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Family Caregivers in the U.S.

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What does the typical caregiver in America look like? According to new research by the National Alliance for Caregiving and AARP, the typical family caregiver is a 49-year-old woman who takes care of a relative, but caregivers in general are becoming as varied as the American population.

Caregiving in the U.S. 2015 provides unexpected insight into America's family caregivers. The typical higher-hour caregiver (providing at least 21 hours a week of unpaid care) has been caregiving for an average of 5 1/2 years and expects to continue care for another 5 years. Nearly half (46%) of these higher-hour caregivers report high emotional stress.

The study also found interesting data from subpopulations of caregivers. Nearly a quarter of America's caregivers are between the ages of 18 and 34 and equally likely to be male or female. Caregivers aged 75 or older are likely to be the sole support for their loved one, providing care without paid help or help from relatives and friends. Men represent 40 percent of family caregivers and provide an average of 23 hours a week.

Caregiving in the U.S. 2015 is a joint report between the National Alliance for Caregiving and AARP. The report was made possible through generous sponsorship from AARP, the Archstone Foundation, Eli Lilly, Home Instead Senior Care, the MetLife Foundation, Pfizer, UnitedHealthcare, and the Family Support Research and Training Center in conjunction with the University of Illinois at Chicago.

Additional highlights of the study:

82% care for one person who is likely either living with the caregiver or living within 20 minutes of the caregiver.

60% of caregivers are female. The typical caregiver is a 49-year-old female caring for a 69-year-old female relative, most likely her mother.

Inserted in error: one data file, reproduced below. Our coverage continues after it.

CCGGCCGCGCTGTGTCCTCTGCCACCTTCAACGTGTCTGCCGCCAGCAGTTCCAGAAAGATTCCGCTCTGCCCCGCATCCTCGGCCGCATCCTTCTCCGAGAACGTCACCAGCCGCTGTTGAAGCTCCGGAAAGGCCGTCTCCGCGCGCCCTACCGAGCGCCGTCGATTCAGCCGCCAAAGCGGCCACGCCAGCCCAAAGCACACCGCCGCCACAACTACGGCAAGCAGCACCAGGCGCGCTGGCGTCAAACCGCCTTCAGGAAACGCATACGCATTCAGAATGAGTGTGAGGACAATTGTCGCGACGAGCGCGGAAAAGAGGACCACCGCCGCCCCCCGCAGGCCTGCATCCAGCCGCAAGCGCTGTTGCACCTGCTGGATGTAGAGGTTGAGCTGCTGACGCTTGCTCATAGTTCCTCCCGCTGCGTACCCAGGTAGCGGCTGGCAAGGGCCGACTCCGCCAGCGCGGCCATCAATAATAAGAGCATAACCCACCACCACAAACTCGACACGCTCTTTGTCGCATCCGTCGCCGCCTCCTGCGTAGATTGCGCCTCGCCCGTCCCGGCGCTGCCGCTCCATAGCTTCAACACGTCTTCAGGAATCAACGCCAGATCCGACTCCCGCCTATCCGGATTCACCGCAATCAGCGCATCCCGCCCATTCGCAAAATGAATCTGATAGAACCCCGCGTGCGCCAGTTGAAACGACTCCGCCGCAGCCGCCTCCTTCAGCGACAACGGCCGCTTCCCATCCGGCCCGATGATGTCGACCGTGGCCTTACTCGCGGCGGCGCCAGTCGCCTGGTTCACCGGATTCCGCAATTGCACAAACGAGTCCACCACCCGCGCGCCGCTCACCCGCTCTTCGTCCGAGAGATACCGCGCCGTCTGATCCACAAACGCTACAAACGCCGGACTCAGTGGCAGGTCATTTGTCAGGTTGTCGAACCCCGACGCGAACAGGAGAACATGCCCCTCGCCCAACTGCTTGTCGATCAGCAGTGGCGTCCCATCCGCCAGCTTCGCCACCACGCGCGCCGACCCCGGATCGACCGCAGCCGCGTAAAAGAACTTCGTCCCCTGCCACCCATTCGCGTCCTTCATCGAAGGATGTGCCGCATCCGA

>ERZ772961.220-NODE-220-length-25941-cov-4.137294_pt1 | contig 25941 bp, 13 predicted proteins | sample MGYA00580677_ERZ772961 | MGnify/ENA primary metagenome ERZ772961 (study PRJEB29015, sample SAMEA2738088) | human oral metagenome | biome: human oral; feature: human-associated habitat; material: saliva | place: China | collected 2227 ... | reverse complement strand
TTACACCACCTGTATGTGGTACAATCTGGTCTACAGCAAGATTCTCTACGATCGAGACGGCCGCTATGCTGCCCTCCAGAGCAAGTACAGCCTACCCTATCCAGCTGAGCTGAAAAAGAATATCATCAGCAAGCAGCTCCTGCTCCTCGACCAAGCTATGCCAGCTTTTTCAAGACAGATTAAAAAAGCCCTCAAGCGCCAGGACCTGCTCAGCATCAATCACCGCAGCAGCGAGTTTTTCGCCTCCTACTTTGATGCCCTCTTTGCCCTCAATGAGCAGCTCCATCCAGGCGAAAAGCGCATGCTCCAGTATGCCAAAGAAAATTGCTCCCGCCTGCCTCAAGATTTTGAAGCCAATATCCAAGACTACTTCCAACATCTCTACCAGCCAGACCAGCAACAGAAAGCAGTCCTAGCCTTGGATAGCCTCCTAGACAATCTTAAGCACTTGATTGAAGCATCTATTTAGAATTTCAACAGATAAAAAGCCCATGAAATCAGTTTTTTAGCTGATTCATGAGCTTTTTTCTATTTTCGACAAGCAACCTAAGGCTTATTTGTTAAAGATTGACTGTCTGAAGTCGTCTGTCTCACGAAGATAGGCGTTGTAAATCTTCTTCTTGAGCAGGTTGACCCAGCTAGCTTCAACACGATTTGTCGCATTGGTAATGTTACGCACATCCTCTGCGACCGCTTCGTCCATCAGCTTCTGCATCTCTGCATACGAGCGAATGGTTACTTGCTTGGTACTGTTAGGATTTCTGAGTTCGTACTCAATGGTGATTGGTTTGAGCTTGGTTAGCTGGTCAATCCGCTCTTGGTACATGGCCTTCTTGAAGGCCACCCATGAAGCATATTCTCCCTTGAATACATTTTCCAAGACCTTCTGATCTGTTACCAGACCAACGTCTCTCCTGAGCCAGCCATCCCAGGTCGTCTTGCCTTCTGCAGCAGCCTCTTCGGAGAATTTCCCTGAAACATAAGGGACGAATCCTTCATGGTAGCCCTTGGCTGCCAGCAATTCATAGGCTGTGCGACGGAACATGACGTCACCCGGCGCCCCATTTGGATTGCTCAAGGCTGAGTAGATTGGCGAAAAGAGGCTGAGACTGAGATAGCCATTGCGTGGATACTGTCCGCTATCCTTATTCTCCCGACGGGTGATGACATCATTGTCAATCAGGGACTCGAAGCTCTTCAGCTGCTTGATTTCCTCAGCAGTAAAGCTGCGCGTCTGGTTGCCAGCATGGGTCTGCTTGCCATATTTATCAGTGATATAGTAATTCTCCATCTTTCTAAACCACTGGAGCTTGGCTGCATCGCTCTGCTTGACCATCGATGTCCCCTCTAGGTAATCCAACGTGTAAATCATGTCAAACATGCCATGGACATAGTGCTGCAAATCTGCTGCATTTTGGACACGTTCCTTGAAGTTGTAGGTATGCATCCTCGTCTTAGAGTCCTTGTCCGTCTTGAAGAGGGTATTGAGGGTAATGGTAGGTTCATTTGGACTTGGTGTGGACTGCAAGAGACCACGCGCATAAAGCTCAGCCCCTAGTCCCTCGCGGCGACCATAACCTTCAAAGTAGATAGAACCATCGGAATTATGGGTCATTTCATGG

40% of caregivers are male.

34% of caregivers have a full-time job, while 25% work part time. Caregivers who work do so for 34.7 hours per week on average.

Caregivers have been caring for 4 years on average, spending 24.4 hours per week helping with activities like bathing, dressing, housework, and managing finances.

32% provide at least 21 hours of care a week, on average providing 62.2 hours of care weekly.

38% of caregivers report high emotional stress from the demands of caregiving.

Visit or to download the report and related materials.


Posted by RuthAnn Howdyshell Wynn (July 13, 2015)

My husband was 63 when he passed he was diagnosed when he was 56 I was 50 I was his sole caregiver he had two types of dementia vascular dementia and Parkinson's with lewie bodies dementia it is very stressful I did have help getting him to doctor's appt's and my son came by almost every day he also took him to the movies that's the most important thing is the caregiver taking a break

Posted by JB (July 13, 2015)

Pretty accurate. I'm early forties & my mom is 78. It is stressful & can be hard but I would not change it for the world. I am giving back to the person that gave me her love so freely. The better I serve the cleaner my soul.

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